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Google: Our Green Data Centers Got a Lot Greener

Google prides itself on the power efficiency of its data centers, and now it has a lot more to crow about. The company recently released figures that show its already efficient data centers just got a lot greener.

Urs Hölzle, Google's Senior Vice President, Operations recently published information about Google's data center efficiency on the Office Google Blog. The numbers are impressive. The average power and cooling overhead in any Google-designed data center with an IT load of at least 5 MW and a time-in-operation of at least 6 months was down to 16%, and 19% for the trailing 12-month period. By way of comparison, that number was 21% in the previous quarter.

If you're a fan of the PUE (Power Usage Effectiveness) green metric from the Green Grid, 16% translates into 1.16, 19% to 1.19, and 21% to 1.21. (For details about PUE, see my blog, "It's Time To Know Green IT's Best Metric: PUE.") Those PUE numbers are extremely impressive. The Green Grid says that many data centers have a PUE of 3.0 and that best practices can bring the number down to 1.6. So Google is doing quite a good job greening its data centers.

How does the company do it? Hölzle said that partially it was the weather --- cooler weather is better for data center efficiency, and so cold weather has helped. But here's what else he says Google has done:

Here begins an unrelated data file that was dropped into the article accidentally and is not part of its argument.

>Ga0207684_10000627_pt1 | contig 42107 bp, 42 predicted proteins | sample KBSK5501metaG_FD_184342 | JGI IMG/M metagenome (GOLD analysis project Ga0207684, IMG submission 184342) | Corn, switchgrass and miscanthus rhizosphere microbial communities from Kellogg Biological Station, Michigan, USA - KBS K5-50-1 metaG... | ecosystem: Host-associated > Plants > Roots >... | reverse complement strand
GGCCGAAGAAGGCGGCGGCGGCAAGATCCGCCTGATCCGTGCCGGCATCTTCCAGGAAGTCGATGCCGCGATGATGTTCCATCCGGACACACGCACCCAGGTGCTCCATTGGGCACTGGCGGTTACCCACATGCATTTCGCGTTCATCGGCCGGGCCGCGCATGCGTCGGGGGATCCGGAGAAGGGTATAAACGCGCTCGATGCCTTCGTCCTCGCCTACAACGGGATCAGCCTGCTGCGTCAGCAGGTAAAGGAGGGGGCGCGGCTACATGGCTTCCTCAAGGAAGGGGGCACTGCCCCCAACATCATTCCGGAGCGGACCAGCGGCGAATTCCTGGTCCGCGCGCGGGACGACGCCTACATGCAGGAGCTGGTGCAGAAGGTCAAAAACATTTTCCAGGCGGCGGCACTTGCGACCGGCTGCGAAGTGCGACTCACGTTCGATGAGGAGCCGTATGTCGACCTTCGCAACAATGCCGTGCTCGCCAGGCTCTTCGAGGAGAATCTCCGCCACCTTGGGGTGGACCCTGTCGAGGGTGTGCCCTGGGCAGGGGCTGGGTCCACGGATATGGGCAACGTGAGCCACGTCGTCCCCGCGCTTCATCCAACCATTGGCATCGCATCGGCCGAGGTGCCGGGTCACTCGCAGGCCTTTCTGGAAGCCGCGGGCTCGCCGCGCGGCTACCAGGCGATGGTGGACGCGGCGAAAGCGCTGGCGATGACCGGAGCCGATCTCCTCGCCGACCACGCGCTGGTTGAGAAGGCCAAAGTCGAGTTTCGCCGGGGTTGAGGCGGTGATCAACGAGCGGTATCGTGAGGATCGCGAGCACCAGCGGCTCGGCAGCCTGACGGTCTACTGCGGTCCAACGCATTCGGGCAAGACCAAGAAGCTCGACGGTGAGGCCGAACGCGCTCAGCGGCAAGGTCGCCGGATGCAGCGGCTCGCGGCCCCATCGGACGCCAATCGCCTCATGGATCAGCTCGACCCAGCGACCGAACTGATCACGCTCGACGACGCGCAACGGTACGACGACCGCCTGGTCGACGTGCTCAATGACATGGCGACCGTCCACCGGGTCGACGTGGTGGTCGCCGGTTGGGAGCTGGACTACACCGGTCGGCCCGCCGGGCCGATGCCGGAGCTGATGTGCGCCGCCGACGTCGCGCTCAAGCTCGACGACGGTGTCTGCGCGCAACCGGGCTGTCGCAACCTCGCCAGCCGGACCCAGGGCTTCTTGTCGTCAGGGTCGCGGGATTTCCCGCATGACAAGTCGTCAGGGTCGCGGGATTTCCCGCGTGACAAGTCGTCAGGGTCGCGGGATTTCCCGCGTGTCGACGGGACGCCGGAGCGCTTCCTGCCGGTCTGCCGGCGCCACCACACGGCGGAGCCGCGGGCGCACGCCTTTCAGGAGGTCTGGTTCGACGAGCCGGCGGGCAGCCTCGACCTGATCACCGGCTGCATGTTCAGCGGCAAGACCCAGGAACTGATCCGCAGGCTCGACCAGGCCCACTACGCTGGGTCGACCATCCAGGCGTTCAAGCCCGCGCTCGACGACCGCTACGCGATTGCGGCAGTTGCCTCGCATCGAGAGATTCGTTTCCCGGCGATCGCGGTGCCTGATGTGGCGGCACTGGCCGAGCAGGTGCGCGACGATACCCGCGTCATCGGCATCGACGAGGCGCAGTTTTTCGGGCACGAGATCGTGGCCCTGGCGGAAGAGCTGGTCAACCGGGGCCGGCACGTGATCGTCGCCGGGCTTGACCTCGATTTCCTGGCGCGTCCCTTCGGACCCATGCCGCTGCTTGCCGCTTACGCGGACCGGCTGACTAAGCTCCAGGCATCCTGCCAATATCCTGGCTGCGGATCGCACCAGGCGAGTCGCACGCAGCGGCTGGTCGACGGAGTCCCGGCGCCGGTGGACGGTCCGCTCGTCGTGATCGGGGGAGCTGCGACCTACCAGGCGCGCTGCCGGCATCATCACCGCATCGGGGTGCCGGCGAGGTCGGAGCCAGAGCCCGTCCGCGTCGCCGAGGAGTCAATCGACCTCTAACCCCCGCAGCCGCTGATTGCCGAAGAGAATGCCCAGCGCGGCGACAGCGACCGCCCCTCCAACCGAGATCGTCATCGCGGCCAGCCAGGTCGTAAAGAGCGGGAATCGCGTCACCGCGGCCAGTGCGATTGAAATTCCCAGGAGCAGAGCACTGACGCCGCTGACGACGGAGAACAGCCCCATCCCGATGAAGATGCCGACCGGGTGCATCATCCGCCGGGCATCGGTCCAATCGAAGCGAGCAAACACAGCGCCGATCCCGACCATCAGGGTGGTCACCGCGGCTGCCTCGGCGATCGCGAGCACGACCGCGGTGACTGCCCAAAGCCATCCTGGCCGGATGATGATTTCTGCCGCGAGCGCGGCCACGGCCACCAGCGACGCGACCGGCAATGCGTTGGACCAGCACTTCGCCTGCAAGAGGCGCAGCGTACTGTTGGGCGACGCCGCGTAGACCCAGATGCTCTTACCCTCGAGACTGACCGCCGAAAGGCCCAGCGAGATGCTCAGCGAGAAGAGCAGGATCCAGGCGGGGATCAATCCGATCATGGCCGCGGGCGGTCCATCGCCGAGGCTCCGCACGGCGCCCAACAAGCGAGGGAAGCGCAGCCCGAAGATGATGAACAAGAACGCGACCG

we continually review our efficiency metrics so that we notice, for example, that one of our data centers is not performing consistently with others of similar size and locale. So we'll take a closer look at optimizing that facility. Are we using fans to cool spaces that don't need to be cooled? Is the thermostat at the right set-point? Can we reduce the time the chillers need to run while keeping the machines operational? So we apply lessons we've learned from better-performing data centers to other facilities, and several such improvements took place in Q4.
For more details about how Google actually does it, check out the company's data center efficiency page.

Google plans to provide more details in the upcoming CeBIT conference in May, so stay tuned.

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